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Twins of Evil (1971)

R | | Horror | June 1972 (USA)
A religious sect led by Gustav Weil hunts all women suspected of witchcraft, killing a number of innocent victims. Young Katy, Gustav's niece, will involve herself in a devilish cult, and become an instrument of Justice in the region.


John Hough


Tudor Gates (screenplay), Sheridan Le Fanu (characters created by) (as J. Sheridan Le Fanu)




Cast overview, first billed only:
Peter Cushing ... Gustav Weil
Dennis Price ... Dietrich
Mary Collinson ... Maria Gellhorn
Madeleine Collinson ... Frieda Gellhorn (as Madelaine Collinson)
Isobel Black ... Ingrid Hoffer
Kathleen Byron ... Katy Weil
Shelagh Wilcocks Shelagh Wilcocks ... Lady in Coach (as Sheelah Wilcox)
Damien Thomas ... Count Karnstein
David Warbeck ... Anton Hoffer
Harvey Hall Harvey Hall ... Franz
Alex Scott ... Hermann
Judy Matheson ... Woodman's Daughter
Luan Peters ... Gerta
Katya Wyeth Katya Wyeth ... Countess Mircalla
Inigo Jackson Inigo Jackson ... Woodman


In nineteenth century middle-Europe, orphaned teenage twins Maria and Frieda go to live with their uncle Gustav Weil, who heads the Brotherhood, a vigilante group trying to stamp out vampirism. But their methods are random and misplaced and the only result is a terrorised populace. The real threat lies with Count Karnstein, and although the twins seem outwardly to be identical, Frieda finds herself much more drawn than her sister to the Count's castle dominating the skyline. Written by Jeremy Perkins {J-26}

Plot Summary | Plot Synopsis


One Uses Her Beauty For Love! One Uses Her Lure For Blood! See more »




R | See all certifications »

Parents Guide:

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Did You Know?


Twins of Evil was the third film in Hammer's "Karnstein trilogy," following The Vampire Lovers (1970) and Lust for a Vampire in a series loosely based on Sheridan le Fanu's "Carmilla." These pictures were produced quickly--the trilogy's original UK release dates range only from October 1970 (The Vampire Lovers) to October 1971 (Twins of Evil)--and they were lurid even by Hammer standards, bloody and relatively steamy, with an emphasis on heaving bosoms and vampire-enhanced girl-on-girl sexuality. See more »


When Peter Cushing and his gang pass the cemetery the camera pans a massive crucifix. But, when it pans the creepy graveyard, the headstones are all in Hebrew. See more »


Gustav Weil: The devil has sent me twins of evil!
See more »

Alternate Versions

The original UK cinema version was cut by the BBFC to edit the scene where Gerta lies on Count Karnstein and to remove footage of blood being smeared onto a woman's body during the sacrifice scene. Video versions featured the same print, as does the 2002 Carlton DVD, and the cut footage may no longer survive. See more »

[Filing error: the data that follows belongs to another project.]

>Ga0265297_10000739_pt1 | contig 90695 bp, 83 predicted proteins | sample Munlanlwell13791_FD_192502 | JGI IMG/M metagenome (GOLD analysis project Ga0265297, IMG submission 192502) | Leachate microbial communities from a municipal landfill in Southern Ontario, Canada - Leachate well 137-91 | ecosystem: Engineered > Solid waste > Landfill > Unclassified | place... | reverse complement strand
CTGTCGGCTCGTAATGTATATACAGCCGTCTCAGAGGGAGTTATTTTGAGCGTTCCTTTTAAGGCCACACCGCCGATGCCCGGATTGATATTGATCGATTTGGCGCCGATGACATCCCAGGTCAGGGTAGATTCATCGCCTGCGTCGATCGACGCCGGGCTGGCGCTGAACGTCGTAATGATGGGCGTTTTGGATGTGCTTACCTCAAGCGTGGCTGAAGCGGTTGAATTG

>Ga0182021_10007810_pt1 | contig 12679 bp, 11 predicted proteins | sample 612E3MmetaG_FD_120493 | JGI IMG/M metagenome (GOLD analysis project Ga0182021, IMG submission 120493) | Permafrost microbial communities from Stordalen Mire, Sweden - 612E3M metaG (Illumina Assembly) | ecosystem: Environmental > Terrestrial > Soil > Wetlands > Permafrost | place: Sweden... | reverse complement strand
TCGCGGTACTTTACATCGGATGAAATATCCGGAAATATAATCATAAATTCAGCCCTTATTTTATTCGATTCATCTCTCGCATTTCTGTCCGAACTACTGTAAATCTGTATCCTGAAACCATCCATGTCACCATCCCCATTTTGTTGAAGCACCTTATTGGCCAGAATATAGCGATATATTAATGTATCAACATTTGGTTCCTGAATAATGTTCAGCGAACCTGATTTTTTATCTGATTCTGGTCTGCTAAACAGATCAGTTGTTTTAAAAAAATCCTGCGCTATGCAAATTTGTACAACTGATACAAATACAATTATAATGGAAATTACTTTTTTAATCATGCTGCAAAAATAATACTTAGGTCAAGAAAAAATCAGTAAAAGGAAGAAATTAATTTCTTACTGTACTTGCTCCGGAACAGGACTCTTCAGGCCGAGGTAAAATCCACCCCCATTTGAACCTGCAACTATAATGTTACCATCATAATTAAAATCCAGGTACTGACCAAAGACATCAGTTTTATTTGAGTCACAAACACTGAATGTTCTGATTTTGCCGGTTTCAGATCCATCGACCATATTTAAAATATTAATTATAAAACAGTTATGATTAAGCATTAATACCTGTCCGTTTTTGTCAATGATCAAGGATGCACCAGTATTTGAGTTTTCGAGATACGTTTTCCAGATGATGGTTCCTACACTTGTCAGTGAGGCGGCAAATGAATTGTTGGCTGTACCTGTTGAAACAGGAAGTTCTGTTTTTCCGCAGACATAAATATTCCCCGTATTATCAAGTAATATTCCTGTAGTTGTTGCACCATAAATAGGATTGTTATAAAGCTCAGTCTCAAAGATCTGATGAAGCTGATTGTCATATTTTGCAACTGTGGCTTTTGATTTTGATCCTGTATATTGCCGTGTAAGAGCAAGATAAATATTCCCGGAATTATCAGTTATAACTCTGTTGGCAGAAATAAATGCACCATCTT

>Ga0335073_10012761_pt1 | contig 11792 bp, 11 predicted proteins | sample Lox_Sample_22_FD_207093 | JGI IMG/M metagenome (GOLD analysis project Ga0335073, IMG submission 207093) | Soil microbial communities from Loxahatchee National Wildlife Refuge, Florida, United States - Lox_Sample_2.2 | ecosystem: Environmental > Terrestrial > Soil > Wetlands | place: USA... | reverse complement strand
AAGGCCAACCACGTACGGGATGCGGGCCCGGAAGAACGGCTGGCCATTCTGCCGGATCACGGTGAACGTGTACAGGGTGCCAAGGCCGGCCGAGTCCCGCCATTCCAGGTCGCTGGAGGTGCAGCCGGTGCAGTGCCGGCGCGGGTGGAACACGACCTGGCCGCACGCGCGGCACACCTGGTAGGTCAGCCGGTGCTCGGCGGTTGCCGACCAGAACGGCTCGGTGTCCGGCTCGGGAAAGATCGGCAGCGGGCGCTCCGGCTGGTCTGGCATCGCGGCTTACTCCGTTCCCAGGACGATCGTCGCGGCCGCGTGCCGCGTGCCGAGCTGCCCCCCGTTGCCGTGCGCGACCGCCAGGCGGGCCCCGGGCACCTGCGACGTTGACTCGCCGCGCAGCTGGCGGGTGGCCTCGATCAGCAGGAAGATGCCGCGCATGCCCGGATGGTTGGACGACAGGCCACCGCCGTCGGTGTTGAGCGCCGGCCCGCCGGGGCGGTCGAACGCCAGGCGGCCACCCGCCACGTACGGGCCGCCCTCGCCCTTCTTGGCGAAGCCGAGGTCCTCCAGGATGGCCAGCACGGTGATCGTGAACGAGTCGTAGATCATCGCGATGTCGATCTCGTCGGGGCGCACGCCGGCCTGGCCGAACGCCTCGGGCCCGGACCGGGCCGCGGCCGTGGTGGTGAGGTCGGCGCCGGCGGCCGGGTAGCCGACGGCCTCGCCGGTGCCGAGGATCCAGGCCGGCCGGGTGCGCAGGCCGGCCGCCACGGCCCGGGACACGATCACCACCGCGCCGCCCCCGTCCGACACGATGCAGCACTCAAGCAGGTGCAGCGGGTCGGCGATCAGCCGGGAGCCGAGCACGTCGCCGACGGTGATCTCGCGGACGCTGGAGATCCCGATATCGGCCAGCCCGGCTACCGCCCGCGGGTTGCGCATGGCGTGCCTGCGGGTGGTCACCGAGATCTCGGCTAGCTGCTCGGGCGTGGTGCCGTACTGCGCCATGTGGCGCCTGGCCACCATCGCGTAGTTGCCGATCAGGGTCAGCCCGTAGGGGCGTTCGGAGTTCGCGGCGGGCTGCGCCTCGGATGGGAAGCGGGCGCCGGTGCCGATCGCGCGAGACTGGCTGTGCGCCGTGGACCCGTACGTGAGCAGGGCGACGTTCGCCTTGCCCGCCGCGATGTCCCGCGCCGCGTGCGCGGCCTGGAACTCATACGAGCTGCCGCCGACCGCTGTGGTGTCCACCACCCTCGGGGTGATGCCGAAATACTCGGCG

User Reviews

Superior entry in Hammer's 'Karnstein' trilogy
6 January 2005 | by LibretioSee all my reviews


Aspect ratio: 1.85:1

Sound format: Mono

This exquisite, sexually charged shocker (the third and final entry in Hammer's unofficial Karnstein trilogy, following THE VAMPIRE LOVERS and LUST FOR A VAMPIRE, both produced in 1970) was directed by John Hough, a talented journeyman who began his career in British television (including notable episodes of "The Avengers") and later helmed the much-acclaimed ghost story THE LEGEND OF HELL HOUSE (1973) before relocating to America and getting lost on the Hollywood treadmill. Here, working with a clever script (by Tudor Gates) and elegant period art direction (by Roy Stannard), he maintains a graceful period style which belies the film's threadbare budget and modest ambitions: A decadent lord of the manor (Damien Thomas) summons the ghost of Mircalla Karnstein (Katya Wyeth) from her grave and is subsequently transformed into a vampire, whereupon he targets the beautiful twin nieces of a local witchfinder (Peter Cushing).

The plot is pure melodrama, but Hough plays it straight for the most part, except for a couple of humorous episodes early in the film (such as the notorious 'candle' incident during an unlikely sexual encounter between Thomas and Wyeth!). The performances are fairly theatrical, though Cushing's zealous witchfinder is a study in quiet intensity (the actor looks particularly gaunt here, having lost his beloved wife shortly before commencement of principal photography). Former 'Playboy' centerfolds Madeleine and Mary Collinson - who appear to have been dubbed in an effort to beef up their unskilled performances - are visually stunning in the bosomy Hammer style, while David Warbeck (later a cult favorite in mainland European exploitation movies), Dennis Price (KIND HEARTS AND CORONETS), Isobel Black (THE KISS OF THE VAMPIRE) and Kathleen Byron (BLACK NARCISSUS) are featured in major supporting roles. The film was released theatrically with a UK 'X' certificate in 1971 because of some sloppy gore and a handful of self-conscious nude scenes, though the British censor has since awarded the uncut video print a lowly '15' rating, which indicates how attitudes have changed in the intervening years.

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Release Date:

June 1972 (USA) See more »

Also Known As:

Twins of Evil See more »


Box Office


GBP205,067 (estimated)
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Company Credits

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Technical Specs


Sound Mix:



Color (Eastmancolor)

Aspect Ratio:

1.37 : 1
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